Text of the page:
Significant improvements in cognitive performance post-transcranial, red/near-infrared light-emitting diode treatments in chronic, mild traumatic brain injury: open-protocol study.

Naeser MA, Zafonte R, Krengel MH, Martin PI, Frazier J, Hamblin MR, Knight JA, Meehan WP 3rd, Baker EH., J Neurotrauma. 2014; 31(11):1008-17


This pilot, open-protocol study examined whether scalp application of red and near-infrared (NIR) light-emitting diodes (LED) could improve cognition in patients with chronic, mild traumatic brain injury (mTBI). Application of red/NIR light improves mitochondrial function (especially in hypoxic/compromised cells) promoting increased adenosine triphosphate (ATP) important for cellular metabolism. Nitric oxide is released locally, increasing regional cerebral blood flow. LED therapy is noninvasive, painless, and non-thermal (cleared by the United States Food and Drug Administration [FDA], an insignificant risk device). Eleven chronic, mTBI participants (26-62 years of age, 6 males) with nonpenetrating brain injury and persistent cognitive dysfunction were treated for 18 outpatient sessions (Monday, Wednesday, Friday, for 6 weeks), starting at 10 months to 8 years post- mTBI (motor vehicle accident [MVA] or sports-related; and one participant, improvised explosive device [IED] blast injury). Four had a history of multiple concussions. Each LED cluster head (5.35 cm diameter, 500mW, 22.2mW/cm(2)) was applied for 10min to each of 11 scalp placements (13J/cm(2)). LEDs were placed on the midline from front-to-back hairline; and bilaterally on frontal, parietal, and temporal areas. Neuropsychological testing was performed pre-LED, and at 1 week, and 1 and 2 months after the 18th treatment. A significant linear trend was observed for the effect of LED treatment over time for the Stroop test for Executive Function, Trial 3 inhibition (p=0.004); Stroop, Trial 4 inhibition switching (p=0.003); California Verbal Learning Test (CVLT)-II, Total Trials 1-5 (p=0.003); and CVLT-II, Long Delay Free Recall (p=0.006). Participants reported improved sleep, and fewer post-traumatic stress disorder (PTSD) symptoms, if present.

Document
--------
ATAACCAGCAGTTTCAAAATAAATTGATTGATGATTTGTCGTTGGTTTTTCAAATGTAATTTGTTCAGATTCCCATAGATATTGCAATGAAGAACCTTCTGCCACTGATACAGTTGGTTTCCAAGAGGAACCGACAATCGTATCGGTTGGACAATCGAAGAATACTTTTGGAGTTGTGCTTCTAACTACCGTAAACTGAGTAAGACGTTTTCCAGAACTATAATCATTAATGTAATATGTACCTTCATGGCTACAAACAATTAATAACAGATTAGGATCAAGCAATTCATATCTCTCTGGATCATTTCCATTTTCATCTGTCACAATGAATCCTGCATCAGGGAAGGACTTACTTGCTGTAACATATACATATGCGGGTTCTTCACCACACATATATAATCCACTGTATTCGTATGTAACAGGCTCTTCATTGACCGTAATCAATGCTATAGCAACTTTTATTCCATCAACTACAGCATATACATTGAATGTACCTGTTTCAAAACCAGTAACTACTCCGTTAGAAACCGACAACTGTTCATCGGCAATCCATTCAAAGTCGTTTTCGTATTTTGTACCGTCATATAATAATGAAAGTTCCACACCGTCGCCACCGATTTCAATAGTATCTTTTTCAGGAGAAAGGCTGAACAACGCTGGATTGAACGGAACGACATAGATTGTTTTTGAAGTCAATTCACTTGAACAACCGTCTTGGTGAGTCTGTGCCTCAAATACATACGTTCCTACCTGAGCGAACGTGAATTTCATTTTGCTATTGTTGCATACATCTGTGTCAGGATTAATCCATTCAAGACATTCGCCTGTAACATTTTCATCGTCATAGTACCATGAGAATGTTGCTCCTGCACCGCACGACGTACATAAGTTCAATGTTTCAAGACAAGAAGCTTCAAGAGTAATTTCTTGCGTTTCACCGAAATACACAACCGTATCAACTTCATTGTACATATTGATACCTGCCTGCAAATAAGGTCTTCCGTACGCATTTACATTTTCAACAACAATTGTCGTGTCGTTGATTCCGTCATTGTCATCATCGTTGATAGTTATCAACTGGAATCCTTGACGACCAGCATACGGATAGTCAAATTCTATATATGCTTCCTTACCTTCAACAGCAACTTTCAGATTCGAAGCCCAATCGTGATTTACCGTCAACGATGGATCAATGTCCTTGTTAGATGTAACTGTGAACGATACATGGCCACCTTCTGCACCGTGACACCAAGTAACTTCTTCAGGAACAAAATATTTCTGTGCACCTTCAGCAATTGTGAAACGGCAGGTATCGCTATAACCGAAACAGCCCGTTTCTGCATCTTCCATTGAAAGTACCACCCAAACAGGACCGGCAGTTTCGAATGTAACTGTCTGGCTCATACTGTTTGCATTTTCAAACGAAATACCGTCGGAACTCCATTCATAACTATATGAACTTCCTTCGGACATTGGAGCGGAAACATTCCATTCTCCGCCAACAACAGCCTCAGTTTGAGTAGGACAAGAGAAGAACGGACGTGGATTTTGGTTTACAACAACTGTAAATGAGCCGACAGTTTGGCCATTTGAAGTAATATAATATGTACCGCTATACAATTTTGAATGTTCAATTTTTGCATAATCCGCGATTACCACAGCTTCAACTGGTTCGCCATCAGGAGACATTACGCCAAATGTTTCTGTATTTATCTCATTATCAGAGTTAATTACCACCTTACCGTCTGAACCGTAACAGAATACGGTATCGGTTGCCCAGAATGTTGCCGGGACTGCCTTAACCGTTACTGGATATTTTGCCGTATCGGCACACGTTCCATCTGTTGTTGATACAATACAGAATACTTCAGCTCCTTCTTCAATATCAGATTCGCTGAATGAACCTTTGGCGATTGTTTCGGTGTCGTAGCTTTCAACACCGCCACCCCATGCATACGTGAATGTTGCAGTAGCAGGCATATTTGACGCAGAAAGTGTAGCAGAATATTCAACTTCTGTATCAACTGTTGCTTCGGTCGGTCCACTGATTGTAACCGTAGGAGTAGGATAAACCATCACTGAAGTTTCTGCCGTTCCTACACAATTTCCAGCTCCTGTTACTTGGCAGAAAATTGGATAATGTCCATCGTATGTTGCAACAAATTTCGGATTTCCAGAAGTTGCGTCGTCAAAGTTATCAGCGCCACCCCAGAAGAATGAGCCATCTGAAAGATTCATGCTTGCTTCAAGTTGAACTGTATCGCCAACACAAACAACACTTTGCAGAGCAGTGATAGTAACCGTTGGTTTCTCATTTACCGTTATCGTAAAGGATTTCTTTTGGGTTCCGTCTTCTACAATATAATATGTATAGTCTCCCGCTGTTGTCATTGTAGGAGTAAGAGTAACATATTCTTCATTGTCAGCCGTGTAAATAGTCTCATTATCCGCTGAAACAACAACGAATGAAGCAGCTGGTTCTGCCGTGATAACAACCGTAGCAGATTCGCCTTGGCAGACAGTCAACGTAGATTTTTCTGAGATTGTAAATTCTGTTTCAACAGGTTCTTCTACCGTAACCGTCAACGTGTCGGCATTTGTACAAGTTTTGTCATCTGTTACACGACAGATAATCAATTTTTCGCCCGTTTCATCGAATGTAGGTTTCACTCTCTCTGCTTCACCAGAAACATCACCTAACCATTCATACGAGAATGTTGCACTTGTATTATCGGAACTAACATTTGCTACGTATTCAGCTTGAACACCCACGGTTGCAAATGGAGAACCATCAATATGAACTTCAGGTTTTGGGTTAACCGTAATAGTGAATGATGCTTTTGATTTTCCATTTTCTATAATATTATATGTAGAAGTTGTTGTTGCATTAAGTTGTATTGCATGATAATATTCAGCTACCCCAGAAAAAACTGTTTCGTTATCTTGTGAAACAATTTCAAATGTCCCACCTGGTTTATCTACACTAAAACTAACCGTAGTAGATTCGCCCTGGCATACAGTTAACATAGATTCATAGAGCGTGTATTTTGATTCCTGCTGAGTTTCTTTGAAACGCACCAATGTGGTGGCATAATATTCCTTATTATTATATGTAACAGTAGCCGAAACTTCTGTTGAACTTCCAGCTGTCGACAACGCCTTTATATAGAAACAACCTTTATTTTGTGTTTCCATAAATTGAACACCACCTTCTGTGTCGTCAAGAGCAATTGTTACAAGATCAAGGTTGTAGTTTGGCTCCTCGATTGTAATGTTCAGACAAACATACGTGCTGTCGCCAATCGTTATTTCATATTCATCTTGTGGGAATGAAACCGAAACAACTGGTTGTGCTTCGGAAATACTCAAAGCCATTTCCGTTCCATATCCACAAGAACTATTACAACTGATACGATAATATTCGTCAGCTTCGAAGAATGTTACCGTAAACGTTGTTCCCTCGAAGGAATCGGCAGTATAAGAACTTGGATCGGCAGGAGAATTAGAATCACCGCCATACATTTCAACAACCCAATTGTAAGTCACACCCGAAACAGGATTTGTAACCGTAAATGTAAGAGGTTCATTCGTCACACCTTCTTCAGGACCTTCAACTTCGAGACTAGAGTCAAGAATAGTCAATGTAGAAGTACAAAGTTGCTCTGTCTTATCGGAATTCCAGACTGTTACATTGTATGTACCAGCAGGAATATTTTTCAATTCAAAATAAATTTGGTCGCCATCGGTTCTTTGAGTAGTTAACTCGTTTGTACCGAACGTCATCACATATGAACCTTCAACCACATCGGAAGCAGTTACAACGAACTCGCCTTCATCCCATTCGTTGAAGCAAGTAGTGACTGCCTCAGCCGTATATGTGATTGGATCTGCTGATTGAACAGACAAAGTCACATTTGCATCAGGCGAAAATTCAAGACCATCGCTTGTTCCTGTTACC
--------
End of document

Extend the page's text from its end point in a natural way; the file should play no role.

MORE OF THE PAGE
Participants and family reported better ability to perform social, interpersonal, and occupational functions. This open-protocol data suggest that placebo-controlled studies are warranted.

Cognitive Dysfunction or Dementia

Significant Improvement in Cognition in Mild to Moderately Severe Dementia Cases Treated with Transcranial Plus Intranasal Photobiomodulation: Case Series Report.
Saltmarche AE1, Naeser MA2,3, Ho KF4, Hamblin MR5,6, Lim L7., Photomed Laser Surg. 2017 Feb 10. doi: 10.1089/pho.2016.4227


This study investigated whether patients with mild to moderately severe dementia or possible Alzheimer’s disease (AD) with Mini-Mental State Exam (MMSE) Baseline scores of 10-24 would improve when treated with near-infrared photobiomodulation (PBM) therapy.

Animal studies have presented the potential of PBM for AD. Dysregulation of the brain’s default mode network (DMN) has been associated with AD, presenting the DMN as an identifiable target for PBM.

The study used 810 nm, 10 Hz pulsed, light-emitting diode devices combining transcranial plus intranasal PBM to treat the cortical nodes of the DMN (bilateral mesial prefrontal cortex, precuneus/posterior cingulate cortex, angular gyrus, and hippocampus). Five patients with mild to moderately severe cognitive impairment were entered into 12 weeks of active treatment as well as a follow-up no-treatment, 4-week period. Patients were assessed with the MMSE and Alzheimer’s Disease Assessment Scale (ADAS-cog) tests. The protocol involved weekly, in-clinic use of a transcranial-intranasal PBM device; and daily at-home use of an intranasal-only device.

There was significant improvement after 12 weeks of PBM (MMSE, p < 0.003; ADAS-cog, p < 0.023). Increased function, better sleep, fewer angry outbursts, less anxiety, and wandering were reported post-PBM. There were no negative side effects. Precipitous declines were observed during the follow-up no-treatment, 4-week period. This is the first completed PBM case series to report significant, cognitive improvement in mild to moderately severe dementia and possible AD cases.

Results suggest that larger, controlled studies are warranted. PBM shows potential for home treatment of patients with dementia and AD.

PubMed Full Article

Low Level Light Therapy of the Eye & Brain

Julio C Rojas1,2, F Gonzalez-Lima1